Mojave Desert Seasons
The Desert Speaks - TV Series
by Lee Allen
To all things, there is a season. In the Mojave Desert, there are two: very hot and very cold --- and the producers of the acclaimed PBS show, The Desert Speaks, have been there during both. "Expect one end or the other of the temperature range," says producer Tom Kleespie. There may be a halfway, but we haven't seen it yet."
"The extreme differences in seasonality are like a feast of the senses," he says. "We endured a spread of one hundred degrees between one visit in the heat of the summer and a return trip during frigid winter conditions. In the winter, there was no sound or smell because of the blanket of snow. Then to go back and stand in the same location when it was 100 degrees hotter, when you could hear the birds and take in the pungent aroma of creosote, it was the complete polar opposite --- incongruous, if not surrealistic."
The opportunity not only to be there during the height of both seasons, but to have a professional film crew on hand to document it, was a once-in-a-lifetime experience. "They were so lucky to be there," said biologist Christa Shallee of the National Parks Service. "Rarely do we even get a few inches of precipitation each year, even more rarely does it get cold enough to snow."
"I've been shooting desert programs for over 20 years," says Dan Duncan, award-winning videographer for the TV show. "We were jazzed and running on adrenalin when we saw the snow. Shooting in that kind of weather is the most miserable thing you can do to your equipment. It's a pain. It fogs up the lens and half the time you're wiping your viewfinder to even locate an image, but we couldn't stop shooting. This was Devine Province, the right place at the right time."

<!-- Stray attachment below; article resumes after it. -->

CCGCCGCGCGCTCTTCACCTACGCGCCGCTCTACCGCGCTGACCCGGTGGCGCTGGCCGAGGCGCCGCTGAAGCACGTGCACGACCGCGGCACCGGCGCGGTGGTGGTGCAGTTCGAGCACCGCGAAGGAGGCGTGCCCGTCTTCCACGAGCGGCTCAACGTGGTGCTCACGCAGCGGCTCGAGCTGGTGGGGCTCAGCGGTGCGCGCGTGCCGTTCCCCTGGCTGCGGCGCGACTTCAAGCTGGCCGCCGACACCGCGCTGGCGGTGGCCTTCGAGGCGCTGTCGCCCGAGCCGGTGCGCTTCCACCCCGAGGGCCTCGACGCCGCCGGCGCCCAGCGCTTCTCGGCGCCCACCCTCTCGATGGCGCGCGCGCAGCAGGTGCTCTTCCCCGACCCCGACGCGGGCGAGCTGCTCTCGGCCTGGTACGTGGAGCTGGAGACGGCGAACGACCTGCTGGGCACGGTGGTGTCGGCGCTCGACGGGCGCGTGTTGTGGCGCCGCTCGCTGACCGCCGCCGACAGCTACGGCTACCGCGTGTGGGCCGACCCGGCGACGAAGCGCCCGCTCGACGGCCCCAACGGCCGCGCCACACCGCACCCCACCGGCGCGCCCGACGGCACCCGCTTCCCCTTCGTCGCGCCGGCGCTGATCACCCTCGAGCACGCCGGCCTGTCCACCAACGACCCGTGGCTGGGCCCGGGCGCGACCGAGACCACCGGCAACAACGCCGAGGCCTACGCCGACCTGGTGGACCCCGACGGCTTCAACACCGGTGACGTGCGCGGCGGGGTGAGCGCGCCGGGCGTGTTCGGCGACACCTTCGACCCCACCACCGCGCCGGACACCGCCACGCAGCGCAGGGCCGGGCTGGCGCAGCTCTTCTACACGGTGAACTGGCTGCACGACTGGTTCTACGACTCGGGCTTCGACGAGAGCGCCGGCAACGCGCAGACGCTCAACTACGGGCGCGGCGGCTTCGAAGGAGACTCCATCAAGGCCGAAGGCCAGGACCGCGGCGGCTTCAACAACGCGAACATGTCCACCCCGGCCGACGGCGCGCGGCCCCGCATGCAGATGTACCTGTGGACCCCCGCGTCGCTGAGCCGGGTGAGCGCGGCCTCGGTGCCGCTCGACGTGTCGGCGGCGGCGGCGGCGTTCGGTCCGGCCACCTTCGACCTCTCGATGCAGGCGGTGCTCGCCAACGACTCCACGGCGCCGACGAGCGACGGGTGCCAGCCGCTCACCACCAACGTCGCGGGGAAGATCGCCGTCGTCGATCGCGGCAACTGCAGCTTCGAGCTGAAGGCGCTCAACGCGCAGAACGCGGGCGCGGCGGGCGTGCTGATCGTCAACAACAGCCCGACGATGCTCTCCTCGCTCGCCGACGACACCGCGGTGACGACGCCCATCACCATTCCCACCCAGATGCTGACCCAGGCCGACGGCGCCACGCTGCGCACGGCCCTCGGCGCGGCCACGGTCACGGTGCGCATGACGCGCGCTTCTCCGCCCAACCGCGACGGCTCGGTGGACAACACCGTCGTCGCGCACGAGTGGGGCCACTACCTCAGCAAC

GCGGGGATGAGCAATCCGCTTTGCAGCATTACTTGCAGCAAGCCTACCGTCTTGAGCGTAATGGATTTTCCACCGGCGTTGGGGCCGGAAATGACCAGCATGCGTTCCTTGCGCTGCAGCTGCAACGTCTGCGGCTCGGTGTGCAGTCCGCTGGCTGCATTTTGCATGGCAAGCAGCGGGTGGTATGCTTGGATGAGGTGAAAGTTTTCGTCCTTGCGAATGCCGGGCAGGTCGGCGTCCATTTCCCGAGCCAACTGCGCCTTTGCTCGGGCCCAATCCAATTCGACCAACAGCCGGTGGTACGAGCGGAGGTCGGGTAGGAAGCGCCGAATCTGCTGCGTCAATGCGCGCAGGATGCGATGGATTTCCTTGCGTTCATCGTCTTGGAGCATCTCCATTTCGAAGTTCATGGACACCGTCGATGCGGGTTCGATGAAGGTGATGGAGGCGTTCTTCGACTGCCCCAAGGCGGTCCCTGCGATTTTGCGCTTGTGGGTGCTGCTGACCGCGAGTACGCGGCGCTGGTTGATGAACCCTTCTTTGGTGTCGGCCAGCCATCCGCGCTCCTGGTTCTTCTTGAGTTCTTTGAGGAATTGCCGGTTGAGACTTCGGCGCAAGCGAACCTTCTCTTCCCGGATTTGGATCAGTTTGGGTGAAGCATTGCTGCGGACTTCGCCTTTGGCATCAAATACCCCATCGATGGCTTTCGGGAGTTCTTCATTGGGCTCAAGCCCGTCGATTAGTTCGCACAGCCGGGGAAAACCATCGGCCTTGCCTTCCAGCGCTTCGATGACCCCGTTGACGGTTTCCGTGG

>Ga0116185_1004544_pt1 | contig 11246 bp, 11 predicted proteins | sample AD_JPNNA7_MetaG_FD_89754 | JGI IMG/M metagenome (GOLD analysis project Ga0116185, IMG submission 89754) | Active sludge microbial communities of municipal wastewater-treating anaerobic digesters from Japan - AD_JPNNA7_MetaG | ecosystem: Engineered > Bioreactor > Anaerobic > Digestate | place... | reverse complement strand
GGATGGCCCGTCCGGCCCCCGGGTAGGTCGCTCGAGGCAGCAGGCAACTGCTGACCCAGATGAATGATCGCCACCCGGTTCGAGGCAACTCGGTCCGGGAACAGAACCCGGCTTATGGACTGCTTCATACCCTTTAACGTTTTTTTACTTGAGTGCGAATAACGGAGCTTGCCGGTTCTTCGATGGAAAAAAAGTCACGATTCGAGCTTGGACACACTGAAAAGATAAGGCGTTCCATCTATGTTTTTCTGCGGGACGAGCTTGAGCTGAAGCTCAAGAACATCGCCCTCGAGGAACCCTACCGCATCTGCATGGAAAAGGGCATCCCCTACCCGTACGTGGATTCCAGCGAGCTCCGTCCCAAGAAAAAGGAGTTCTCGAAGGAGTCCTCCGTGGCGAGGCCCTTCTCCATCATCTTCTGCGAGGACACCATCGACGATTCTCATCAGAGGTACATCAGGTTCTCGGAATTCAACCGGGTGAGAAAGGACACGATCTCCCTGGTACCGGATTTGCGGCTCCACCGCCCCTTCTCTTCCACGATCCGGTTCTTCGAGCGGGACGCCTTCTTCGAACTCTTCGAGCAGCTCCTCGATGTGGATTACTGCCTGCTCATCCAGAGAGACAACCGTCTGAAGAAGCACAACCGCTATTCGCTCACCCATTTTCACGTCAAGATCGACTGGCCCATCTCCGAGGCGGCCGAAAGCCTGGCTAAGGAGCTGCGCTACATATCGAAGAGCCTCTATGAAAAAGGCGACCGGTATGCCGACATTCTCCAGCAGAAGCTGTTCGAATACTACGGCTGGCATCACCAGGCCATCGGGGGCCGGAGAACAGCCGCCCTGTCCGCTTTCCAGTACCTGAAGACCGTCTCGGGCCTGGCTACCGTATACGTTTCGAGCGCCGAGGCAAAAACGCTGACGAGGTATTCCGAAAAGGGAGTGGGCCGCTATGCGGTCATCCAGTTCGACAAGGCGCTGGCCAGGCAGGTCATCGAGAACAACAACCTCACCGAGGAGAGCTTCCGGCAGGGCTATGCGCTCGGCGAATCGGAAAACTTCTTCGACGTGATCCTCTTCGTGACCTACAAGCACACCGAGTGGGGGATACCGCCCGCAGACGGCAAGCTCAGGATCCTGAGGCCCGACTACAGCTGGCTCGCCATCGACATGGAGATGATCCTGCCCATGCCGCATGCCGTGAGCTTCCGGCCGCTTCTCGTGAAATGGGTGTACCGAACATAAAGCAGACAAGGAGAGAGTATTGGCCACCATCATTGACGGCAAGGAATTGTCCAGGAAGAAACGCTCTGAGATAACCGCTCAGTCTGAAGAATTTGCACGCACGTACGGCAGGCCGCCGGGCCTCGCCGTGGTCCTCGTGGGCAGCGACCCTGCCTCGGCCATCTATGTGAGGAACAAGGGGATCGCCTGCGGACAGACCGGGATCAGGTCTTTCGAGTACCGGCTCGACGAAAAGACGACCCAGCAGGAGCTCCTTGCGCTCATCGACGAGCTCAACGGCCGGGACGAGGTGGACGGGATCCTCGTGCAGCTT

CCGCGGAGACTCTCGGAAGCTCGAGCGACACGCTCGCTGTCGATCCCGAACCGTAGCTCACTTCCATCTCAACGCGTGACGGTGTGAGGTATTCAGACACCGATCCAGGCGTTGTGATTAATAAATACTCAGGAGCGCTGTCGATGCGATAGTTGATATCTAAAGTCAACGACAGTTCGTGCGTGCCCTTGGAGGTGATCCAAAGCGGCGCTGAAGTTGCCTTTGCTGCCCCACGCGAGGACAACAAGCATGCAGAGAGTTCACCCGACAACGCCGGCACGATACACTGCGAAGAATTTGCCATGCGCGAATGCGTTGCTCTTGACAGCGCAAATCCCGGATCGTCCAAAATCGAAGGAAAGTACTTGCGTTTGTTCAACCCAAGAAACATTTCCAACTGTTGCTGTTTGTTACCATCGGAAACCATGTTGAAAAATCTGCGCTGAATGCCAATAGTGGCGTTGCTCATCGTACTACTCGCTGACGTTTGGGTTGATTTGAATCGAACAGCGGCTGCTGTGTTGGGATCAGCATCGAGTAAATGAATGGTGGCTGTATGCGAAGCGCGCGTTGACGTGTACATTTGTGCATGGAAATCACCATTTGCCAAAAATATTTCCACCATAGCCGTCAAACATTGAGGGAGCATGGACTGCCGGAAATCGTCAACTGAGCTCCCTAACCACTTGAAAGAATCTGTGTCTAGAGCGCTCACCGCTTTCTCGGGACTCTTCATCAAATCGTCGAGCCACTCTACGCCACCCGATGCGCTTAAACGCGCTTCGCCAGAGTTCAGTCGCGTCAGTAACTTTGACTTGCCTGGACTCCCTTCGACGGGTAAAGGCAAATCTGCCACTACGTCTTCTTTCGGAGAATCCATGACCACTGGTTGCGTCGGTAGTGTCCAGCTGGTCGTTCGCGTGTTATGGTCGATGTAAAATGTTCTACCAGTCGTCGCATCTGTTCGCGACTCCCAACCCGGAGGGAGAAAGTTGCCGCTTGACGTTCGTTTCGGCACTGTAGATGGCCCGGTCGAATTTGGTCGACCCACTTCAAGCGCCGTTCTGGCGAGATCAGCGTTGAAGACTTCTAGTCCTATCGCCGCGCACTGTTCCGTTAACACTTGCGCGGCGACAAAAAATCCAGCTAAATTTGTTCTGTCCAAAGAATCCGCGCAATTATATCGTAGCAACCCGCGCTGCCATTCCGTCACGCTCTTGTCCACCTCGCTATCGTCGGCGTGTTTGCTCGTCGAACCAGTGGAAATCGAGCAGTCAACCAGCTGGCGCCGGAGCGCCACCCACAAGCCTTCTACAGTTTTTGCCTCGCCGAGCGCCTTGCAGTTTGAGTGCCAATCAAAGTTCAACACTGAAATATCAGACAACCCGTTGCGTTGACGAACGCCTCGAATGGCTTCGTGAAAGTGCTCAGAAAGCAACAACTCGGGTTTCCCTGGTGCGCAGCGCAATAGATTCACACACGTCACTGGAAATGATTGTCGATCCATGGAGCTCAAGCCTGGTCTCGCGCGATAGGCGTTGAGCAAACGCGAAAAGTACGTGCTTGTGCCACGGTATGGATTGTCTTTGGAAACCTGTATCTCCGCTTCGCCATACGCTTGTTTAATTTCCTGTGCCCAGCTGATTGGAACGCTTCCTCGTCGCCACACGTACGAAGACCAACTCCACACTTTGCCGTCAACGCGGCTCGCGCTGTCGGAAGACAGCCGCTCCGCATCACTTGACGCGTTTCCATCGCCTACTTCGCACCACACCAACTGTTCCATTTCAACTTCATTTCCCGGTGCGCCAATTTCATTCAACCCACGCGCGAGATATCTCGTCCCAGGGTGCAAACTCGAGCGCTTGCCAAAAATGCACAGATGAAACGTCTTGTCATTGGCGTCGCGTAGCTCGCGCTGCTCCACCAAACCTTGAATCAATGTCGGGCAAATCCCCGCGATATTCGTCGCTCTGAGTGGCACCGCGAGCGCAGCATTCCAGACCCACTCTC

The Mojave Desert (or Mohave ) has been referred to as 'the orneriest desert of all.' It's an arid region, more than 25,000 square miles of barren mountains and flat valleys once a part of an ancient sea whose topography was formed by volcanic action and material deposited by the Colorado River. The newest and largest national desert preserve is located in the rain shadow of southern California's coastal range where, if plants and animals are lucky, they'll get five inches of rainfall annually. It's also one of the most photographed deserts in the world and the home of the world's largest Joshua tree forest with 1.6 million-acres protected in Mojave National Preserve.
"Mojave is different from lots of other deserts because there's such a diversity of habitats," says cameraman Duncan. "Sand dunes in one section, creosote flats, salt-encrusted playas, lava fields, Joshua tree forests and underground environments like Mitchell Caverns. It's a plethora of habitat forms very close together and easy to sample in a short period of time."
"Get your kicks on Route 66," sings program host David Yetman. "This is a historic roadway, the main artery connecting east and west. When this road opened, millions of people passed through. It was a busy place in the 1930s with broken down Model T's all along the way and families stuck, wondering how they were going to get to the Promised Land. They were already in California, but they thought they'd ended up in hell."